Also apparently his cholesterol is a little high, which is probably reasonable since he tells me meat is his one unalloyed joy in life lately, and so he's trying to figure out how he can possibly avoid fat. I've volunteered to send him some recipes and meal ideas. This ought to be fun. He's told our parents about this part, so they're making a bunch of chicken and pork for him. I'll gently remind Mom that it wouldn't hurt to supply him with some of the vegetable stirfries and noodle dishes and pickles and such that he loves, either.

As I was pacing around my boss's office (he was gone, and James called in the middle of the afternoon) talking to James about pancreatic stents and idiopathic etiology and cholesterol and food preparation, it struck me how very well my experiences have prepared me for exactly this situation. Too bad it's not me instead of him...I guess. "The doctor said, 'Yeah, it's pancreatitis again. Good news: you were right!'" James said.

I have found two pumpernickel recipes I really want to try. One takes no yeast, which I'm slightly suspicious of. I might give it a pinch of sourdough starter at the least. (It sits for 24 hours, so presumably there's some fermentation going on anyway.) I ordered yeast from King Arthur ($12 for a pound, including shipping; the 4 oz. bottles in Kroger are $7) and some pumpernickel flour. It is not my last indulgence of the weekend; there's a fiber fair in Findlay tomorrow and I’m going. Our tax refund came today, so I feel okay about that. Maybe I'll send James some bread.

Tuesday, March 25, 2008

Grr arrgh

omg why are clients so intractable it is so good i dont have to deal with them face to face

Monday, March 24, 2008

We could probably find a renter for the house.

On the way to work today I heard a radio DJ discuss how he went with a friend to an appliance warehouse and was embarrassed when his friend tried bargaining with a salesperson for a TV. "He said, 'I don't like this price, how about X instead.' I was mortified. I put my head down and walked away. I mean, who DOES that??" I turned it off because I was yelling, "People from other cultures, you narrow-minded twit!"

We had Easter dinner with Eric's family. I assisted by braiding the dinner roll dough and setting the table. Over dinner, we discussed making biofuels, moving to the country, white asparagus, conversations you never want to have with your mother (Brenda was having one and her daughter was trying hard not to), and our house. Angie says we overpaid, at least for the amount of time we're staying here. Eric (and Angie's husband) disagreed, saying that part of that judgment was hindsight; if the economy hadn't turned south, we'd have been fine. "As it is, we might have to move a year later than we planned," he said. Brenda said, "You won't move." I said nothing.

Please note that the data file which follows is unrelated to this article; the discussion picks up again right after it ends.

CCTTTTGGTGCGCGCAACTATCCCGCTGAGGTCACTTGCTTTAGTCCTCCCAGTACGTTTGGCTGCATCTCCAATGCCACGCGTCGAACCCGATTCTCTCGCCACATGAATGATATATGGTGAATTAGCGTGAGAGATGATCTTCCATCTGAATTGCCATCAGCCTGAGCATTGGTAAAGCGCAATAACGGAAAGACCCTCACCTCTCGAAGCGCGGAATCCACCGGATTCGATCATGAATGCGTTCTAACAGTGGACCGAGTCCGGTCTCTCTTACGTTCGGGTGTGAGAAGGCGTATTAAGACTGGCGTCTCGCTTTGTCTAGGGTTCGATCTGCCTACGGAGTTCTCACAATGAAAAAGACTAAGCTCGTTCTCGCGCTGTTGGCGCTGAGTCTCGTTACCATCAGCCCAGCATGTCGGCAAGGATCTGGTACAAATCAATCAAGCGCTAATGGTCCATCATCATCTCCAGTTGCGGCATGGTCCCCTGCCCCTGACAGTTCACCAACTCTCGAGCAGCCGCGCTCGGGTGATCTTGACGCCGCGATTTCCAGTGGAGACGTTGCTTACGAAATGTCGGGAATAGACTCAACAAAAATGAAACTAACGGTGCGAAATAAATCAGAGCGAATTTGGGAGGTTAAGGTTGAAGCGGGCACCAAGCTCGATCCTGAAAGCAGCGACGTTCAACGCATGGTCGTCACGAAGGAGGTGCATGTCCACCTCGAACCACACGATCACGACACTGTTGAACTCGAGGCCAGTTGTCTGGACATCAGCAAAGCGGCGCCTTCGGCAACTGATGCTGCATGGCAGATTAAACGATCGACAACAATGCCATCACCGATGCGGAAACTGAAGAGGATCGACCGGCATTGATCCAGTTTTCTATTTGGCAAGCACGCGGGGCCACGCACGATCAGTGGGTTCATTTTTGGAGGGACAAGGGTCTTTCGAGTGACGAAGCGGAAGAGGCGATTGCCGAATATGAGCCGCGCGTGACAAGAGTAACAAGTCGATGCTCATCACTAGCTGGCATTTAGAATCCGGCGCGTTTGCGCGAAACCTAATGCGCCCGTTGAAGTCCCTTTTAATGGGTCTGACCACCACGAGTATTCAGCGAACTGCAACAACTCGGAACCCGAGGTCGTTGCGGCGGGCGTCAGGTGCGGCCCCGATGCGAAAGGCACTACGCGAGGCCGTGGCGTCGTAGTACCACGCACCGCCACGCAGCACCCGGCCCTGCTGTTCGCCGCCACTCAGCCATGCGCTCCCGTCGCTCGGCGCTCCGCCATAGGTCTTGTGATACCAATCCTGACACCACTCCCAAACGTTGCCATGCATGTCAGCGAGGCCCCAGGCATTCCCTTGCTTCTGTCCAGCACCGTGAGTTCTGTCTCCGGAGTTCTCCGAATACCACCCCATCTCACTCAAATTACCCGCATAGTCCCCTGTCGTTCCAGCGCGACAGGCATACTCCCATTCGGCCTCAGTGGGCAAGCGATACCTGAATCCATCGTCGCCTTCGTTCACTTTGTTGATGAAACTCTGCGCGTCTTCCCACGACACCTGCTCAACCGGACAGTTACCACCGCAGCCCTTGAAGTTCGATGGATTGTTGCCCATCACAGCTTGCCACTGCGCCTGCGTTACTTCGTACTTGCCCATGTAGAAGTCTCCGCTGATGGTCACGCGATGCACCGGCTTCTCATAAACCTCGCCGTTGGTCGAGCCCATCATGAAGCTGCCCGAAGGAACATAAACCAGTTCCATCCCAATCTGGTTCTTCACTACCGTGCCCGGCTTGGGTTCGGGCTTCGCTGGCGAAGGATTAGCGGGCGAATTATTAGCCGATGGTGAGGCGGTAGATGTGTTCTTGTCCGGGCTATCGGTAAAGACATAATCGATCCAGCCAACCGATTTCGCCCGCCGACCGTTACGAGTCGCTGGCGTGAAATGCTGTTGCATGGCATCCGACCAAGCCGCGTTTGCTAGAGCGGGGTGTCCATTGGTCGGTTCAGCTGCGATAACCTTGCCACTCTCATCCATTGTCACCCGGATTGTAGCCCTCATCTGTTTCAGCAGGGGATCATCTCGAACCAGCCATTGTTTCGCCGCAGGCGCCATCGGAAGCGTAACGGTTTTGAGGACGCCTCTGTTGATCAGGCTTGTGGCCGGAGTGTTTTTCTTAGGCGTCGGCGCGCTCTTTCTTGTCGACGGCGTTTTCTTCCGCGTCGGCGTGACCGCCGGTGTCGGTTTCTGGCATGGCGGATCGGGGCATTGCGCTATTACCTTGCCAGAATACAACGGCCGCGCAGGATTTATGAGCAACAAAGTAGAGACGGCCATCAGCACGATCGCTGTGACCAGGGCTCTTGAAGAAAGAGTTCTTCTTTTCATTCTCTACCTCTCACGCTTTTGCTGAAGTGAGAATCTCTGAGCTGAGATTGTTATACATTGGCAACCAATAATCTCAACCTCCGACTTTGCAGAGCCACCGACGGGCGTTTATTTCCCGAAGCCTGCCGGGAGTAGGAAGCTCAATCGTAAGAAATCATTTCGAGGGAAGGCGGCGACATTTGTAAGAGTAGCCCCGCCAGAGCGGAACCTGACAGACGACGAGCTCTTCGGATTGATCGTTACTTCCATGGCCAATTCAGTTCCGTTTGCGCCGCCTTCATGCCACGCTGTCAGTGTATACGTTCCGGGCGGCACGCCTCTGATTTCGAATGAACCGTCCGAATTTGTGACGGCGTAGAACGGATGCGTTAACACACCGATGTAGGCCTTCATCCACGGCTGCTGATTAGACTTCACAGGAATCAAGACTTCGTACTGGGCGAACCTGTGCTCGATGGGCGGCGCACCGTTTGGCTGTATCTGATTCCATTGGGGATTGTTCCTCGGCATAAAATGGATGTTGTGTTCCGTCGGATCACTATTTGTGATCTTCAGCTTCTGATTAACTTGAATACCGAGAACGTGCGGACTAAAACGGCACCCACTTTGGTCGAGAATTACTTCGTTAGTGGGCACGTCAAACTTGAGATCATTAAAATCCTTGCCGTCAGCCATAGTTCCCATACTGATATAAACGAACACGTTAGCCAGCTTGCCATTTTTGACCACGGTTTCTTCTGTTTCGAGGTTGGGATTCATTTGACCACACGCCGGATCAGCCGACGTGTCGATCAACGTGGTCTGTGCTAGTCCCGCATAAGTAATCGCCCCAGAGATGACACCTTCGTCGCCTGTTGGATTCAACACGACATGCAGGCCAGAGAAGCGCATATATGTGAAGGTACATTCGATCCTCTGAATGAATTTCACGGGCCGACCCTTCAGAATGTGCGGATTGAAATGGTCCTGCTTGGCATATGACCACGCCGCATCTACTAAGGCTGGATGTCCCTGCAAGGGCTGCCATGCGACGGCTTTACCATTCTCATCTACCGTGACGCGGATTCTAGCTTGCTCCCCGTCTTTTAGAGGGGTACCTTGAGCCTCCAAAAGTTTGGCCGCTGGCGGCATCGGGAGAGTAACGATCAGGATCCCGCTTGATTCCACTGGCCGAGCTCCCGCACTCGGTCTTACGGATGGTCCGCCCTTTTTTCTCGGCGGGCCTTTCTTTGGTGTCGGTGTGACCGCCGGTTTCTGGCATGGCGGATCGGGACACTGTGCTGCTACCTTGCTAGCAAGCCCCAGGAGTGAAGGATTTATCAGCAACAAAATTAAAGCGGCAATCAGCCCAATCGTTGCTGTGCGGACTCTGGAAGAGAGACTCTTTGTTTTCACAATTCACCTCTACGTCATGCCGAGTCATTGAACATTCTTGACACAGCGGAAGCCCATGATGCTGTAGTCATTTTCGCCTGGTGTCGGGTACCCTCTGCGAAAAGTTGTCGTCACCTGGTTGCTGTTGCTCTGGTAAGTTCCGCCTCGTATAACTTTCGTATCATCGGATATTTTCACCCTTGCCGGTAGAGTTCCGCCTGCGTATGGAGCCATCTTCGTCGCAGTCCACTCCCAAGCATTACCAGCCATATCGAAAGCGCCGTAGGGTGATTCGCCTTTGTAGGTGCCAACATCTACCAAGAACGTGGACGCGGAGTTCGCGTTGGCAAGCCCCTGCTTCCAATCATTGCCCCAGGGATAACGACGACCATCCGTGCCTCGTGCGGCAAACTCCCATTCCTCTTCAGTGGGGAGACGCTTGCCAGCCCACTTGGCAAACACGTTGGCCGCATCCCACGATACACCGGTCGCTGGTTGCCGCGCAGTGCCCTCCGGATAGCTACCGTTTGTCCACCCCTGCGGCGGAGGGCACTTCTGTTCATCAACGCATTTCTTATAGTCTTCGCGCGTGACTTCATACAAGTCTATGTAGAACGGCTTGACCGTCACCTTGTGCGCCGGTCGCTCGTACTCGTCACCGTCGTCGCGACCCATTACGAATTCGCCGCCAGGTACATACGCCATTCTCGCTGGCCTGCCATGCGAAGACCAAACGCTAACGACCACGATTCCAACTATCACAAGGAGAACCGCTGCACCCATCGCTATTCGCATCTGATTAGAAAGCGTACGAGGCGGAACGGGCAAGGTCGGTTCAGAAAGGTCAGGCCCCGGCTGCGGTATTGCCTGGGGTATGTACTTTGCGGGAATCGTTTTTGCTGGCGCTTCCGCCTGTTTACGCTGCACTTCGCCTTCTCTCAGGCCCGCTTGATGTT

Previous to dinner, we were sent out to Kroger to get an Easter basket for Addie. She is one year and eleven days old. We got a felt basket, a little stuffed animal, and a box of banana toddler cookies, and the mothers added shoes before they presented it. On the way back to the car, we discussed whether we would want to give our kids Easter baskets and how we would celebrate Easter, if at all, since we're not religious. (Our solution was to get invited to the nearest grandparents' house for dinner ever year. And I'd be happy to celebrate it as a "welcome to spring" sort of thing.) "I mean, Christmas is more of a secularized holiday," Eric said.

"So is Easter," I said. "At least, where I grew up it is. I had no awareness growing up of this fish-on-Fridays thing, and I still don't think that our spring breaks always included Easter like yours did. And we certainly never got Good Friday off." I looked up my old school district (Lake Washington), and I remembered correctly. Their spring break is next week. We are moving. In one year, I start job-hunting.

Thursday, March 20, 2008


Obama's race speech was really good.

I was working on Eric's rye bread the day before yesterday and ended up solving four equations for four variables in order to get the mass and the hydration just right. It wasn't long ago that I didn't grasp the whole hydration thing; now I know some theory behind bread, and I find that pretty cool.

It's Thursday already. Thank goodness. And this is Eric's last day of work for a week and a half (he gets Good Friday and Spring Break off. Did my spring breaks always coincide with Easter? I don't remember them doing so. Certainly we never got Good Friday off) so I can sleep later in the mornings, which will be marvelous.